Who is Not Suitable for Laser Eye Surgery?

Find out who is not suitable for laser eye surgery and what conditions can disqualify you from the procedure. Learn about risks associated with laser vision correction.

Who is Not Suitable for Laser Eye Surgery?

Patients with autoimmune diseases are not suitable for laser eye surgery. Many autoimmune conditions cause dry eye syndrome, which may not heal well and has a higher risk of infection after surgery. Other conditions, such as diabetes, rheumatoid arthritis, lupus, glaucoma, or cataracts, can also affect the results. Not everyone is a good candidate for LASIK eye surgery.

A number of conditions may disqualify you from the procedure, such as having an autoimmune disease that causes dry eyes and that may not be cured well with surgery. Other conditions, such as diabetes and glaucoma, can also affect Lasik results. If you're under 20 years old, your eye prescription will most likely keep changing; this is normal. Laser eye surgeons want to make sure that their prescription hasn't changed for at least 12 months before surgery. When the eye prescription keeps changing during subsequent visits to the optician, for example, with an interval of 12 to 24 months, we say that the eye prescription is “unstable”.

If we were to perform laser vision correction while the eye is still growing, we wouldn't expect the result to be long-lasting. Similarly, we wouldn't expect our children's clothes to continue to fit well as they get older. To ensure that you are in a position to undergo laser eye surgery, a series of tests must be performed to ensure that you can safely continue with treatment. You have a thin or irregular cornea. If you have a predisposition to have irregularities in the shape of the cornea, this may be worsened by laser eye surgery and you may develop a condition called corneal ectasia.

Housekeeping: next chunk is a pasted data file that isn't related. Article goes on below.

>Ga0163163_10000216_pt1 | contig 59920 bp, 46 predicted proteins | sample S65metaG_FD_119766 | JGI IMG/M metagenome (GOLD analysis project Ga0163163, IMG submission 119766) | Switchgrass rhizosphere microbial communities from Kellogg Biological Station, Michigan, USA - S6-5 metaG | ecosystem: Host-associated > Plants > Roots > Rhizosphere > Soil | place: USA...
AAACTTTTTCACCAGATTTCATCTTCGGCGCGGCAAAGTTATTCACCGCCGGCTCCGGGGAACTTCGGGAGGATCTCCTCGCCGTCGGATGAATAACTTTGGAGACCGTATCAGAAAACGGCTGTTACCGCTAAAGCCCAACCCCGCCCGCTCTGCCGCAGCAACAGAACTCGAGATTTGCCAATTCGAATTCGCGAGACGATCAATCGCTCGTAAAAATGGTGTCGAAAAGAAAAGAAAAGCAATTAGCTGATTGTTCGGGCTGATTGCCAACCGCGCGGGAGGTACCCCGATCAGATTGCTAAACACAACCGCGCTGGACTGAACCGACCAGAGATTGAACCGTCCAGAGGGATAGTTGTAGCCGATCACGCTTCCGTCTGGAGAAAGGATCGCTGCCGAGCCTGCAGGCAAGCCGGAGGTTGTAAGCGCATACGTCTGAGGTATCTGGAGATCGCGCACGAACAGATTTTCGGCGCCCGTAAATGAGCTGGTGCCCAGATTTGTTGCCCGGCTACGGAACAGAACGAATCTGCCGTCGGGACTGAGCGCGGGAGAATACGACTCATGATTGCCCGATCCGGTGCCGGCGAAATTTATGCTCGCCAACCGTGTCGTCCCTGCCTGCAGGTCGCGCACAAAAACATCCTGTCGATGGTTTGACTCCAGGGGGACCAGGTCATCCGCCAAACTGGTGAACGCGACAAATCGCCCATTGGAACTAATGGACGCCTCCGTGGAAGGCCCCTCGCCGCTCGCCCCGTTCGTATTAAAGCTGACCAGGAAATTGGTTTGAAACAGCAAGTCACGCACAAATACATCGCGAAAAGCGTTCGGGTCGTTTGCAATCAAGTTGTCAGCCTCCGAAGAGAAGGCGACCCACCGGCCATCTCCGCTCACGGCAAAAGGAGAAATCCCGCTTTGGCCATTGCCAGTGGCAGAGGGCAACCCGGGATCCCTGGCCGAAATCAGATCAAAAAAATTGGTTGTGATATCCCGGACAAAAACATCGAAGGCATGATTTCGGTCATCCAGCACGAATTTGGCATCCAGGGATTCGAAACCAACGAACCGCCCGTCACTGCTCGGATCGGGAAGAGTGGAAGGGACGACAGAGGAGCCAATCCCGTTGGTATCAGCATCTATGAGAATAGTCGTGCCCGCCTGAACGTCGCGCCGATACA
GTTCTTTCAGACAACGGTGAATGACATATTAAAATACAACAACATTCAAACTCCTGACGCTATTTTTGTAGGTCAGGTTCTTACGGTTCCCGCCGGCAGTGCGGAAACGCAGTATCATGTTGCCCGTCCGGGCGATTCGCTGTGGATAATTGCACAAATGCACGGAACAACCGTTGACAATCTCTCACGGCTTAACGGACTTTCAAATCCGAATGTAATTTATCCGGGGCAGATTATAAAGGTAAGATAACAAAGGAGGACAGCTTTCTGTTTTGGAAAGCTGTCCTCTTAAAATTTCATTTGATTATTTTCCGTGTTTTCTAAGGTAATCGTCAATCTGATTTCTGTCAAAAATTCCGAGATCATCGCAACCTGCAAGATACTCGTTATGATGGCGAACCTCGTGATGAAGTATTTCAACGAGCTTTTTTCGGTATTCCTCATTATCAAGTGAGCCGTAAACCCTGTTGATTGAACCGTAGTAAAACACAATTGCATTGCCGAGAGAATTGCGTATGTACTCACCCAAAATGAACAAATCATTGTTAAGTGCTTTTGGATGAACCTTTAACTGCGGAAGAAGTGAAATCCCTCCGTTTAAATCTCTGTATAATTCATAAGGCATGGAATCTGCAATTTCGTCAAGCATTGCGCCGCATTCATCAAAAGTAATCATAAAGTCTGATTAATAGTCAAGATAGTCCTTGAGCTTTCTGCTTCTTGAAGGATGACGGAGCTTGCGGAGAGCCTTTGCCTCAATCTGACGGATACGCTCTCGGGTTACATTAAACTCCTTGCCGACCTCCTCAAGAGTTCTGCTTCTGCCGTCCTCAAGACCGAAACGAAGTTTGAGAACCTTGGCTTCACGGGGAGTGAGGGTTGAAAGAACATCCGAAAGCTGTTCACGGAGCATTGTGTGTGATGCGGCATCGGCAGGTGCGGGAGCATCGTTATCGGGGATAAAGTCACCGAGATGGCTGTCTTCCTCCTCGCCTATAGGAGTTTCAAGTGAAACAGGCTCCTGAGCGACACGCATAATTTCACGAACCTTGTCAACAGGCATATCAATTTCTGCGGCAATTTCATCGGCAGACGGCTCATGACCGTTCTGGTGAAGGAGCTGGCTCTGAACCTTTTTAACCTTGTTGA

Your eye prescription is outside the safe range of treatment. Laser vision correction works by remodeling the cornea to improve focus. There are a few medical conditions, including some eye conditions, that may affect your eligibility for laser eye surgery. One category of conditions that may be more likely to make you unsuitable for treatment are those that affect the cornea. For example, lasers can be used to restore vision through laser eye surgery, refractive lens exchange, and laser cataract surgery.

Eye conditions, such as keratoconus, which can cause inherent weak spots on the cornea, can also make it unsuitable for laser eye surgery. People with uncontrolled autoimmune disorders, such as lupus, or with a family history of keratoconus, may be more likely to have complications with laser eye surgery. When you compare laser vision correction with eyeglasses or contact lenses for life, you might be surprised to find out which is the most cost-effective option. A vision correction solution is available to the vast majority of people who otherwise have healthy eyes, although it's not always laser eye surgery. It's normal for there to be some variation between eyeglass tests, but if you're in your early twenties and there's a progressive increase in myopia, you'll likely have to wait before having laser eye surgery.

Dan Reinstein explains that people who are pregnant and breastfeeding may also not be suitable for laser eye surgery. Some conditions, such as glaucoma, diabetes and arthritis, can make laser eye surgery difficult; however, with specialist surgical care from London Vision Clinic, these conditions won't necessarily prevent you from receiving treatment. However, while many people are eligible for laser eye surgery, there are certain people for whom it may not be appropriate.